Fork in the Road
Toronto’s 2011, ’12 draft decisions dictated Pistons future
TORONTO – Wherever the trail takes the Pistons and Toronto Raptors from here, their fork in the road began with the 2011 NBA draft.
After the Cleveland Cavaliers took Kyrie Irving with the No. 1 pick, they were expected to take the player many felt was the big man with the most tantalizing potential in the 2011 draft class with the No. 4 pick. That was Jonas Valanciunas. Perhaps because of contract buyout entanglements and the understanding that the 7-foot Lithuanian teen wouldn’t come to the NBA for at least another year, the Cavs passed and instead took Texas freshman power forward Tristan Thompson.
Toronto was picking fifth and – expecting Valanciunas to be long gone – was believed leaning toward taking Brandon Knight.
Except Joe Dumars and Bryan Colangelo were on the phone, about to strike a deal that would have given the Pistons the No. 5 pick in exchange for their pick at No. 7, with a player from each side also involved in the deal. Once Valanciunas was left to Toronto, the potential deal was off. Valanciunas made his Raptors debut at The Palace on Wednesday night, while Brandon Knight is firmly entrenched as Detroit’s point guard of the present and the future.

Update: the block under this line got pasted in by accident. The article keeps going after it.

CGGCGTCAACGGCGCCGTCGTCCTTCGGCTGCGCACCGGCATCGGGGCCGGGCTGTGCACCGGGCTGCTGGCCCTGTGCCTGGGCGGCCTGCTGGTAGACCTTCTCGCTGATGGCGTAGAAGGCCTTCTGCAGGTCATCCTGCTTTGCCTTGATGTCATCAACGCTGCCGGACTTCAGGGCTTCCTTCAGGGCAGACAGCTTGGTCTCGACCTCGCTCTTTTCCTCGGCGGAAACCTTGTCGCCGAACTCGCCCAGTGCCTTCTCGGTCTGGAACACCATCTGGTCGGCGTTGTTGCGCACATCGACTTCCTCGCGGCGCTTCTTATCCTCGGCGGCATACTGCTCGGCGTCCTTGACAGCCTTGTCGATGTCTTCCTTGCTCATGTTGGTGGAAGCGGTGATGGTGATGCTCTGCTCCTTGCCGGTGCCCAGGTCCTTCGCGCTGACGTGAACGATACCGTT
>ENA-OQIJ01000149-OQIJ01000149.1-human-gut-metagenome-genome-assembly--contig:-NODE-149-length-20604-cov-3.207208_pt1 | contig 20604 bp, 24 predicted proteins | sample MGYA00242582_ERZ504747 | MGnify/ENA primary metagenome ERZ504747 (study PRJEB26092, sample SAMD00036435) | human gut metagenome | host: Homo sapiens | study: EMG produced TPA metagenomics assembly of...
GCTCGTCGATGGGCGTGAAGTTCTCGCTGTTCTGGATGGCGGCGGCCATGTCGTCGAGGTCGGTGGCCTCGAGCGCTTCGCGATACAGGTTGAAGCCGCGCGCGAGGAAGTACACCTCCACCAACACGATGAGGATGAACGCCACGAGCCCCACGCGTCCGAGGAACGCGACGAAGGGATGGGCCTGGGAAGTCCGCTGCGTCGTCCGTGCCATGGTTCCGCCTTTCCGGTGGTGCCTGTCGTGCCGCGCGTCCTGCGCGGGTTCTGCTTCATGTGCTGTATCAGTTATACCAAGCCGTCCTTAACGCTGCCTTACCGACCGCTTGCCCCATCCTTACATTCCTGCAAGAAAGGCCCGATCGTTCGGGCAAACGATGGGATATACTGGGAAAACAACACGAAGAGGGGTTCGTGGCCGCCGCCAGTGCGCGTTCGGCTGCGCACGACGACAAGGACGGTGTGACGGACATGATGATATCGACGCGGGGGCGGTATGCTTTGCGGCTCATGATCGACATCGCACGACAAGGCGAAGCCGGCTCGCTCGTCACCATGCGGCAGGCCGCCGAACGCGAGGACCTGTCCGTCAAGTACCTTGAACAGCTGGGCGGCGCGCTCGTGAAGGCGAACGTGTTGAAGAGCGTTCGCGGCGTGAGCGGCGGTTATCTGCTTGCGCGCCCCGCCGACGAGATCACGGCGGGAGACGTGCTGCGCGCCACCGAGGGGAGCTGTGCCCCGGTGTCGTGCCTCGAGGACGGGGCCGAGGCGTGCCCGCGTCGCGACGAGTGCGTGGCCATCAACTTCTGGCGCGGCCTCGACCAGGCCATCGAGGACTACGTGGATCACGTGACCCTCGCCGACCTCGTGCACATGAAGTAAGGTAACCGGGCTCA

But the 2011 draft also dictated the 2012 draft. Again, the Pistons and Raptors were bunched tightly in the lottery – the Raptors at No. 8 this time, the Pistons one spot behind them.
Had Toronto taken Knight instead of Valanciunas, the Raptors surely would have been on the hunt for a big man in a 2012 draft deep in centers and power forwards. And Toronto surely would have pounced on Andre Drummond, a player widely expected to be no worse than a top-five pick when the draft process started in April and May.
But with Valanciunas already in the pipeline, Toronto was fixated on adding shooters and wing athletes. Dion Waiters and Harrison Barnes were gone. So Toronto made a pick that most considered a reach, taking Washington sophomore shooting guard Terrence Ross at No. 8.
That left Drummond to the Pistons, every bit as stunningly as Valanciunas fell to the Raptors a year earlier.
Knight and Drummond vs. Valanciunas and Ross. How they develop will go a very long way toward determining the fates of these franchises for the next decade, perhaps.
In their first meeting at The Palace, Drummond made the greater impact, giving the Pistons 12 points, seven boards, two steals and two blocks in 22 minutes while Valanciunas had two points and two blocks with no rebounds in 12 minutes.
Valanciunas just turned 20 in May and has significant pro experience in his native Lithuania. Drummond is even younger and less experienced, turning 19 in August after one abbreviated college season at UConn. They have the potential to one day be top-five big men in the NBA and anchors for franchises that hope to contend for titles. The Pistons had not shot at Valanciunas and were only able to draft Drummond because Toronto didn’t – because Toronto already had its big man.
It’s a decision that will go a long way toward defining the futures of both franchises.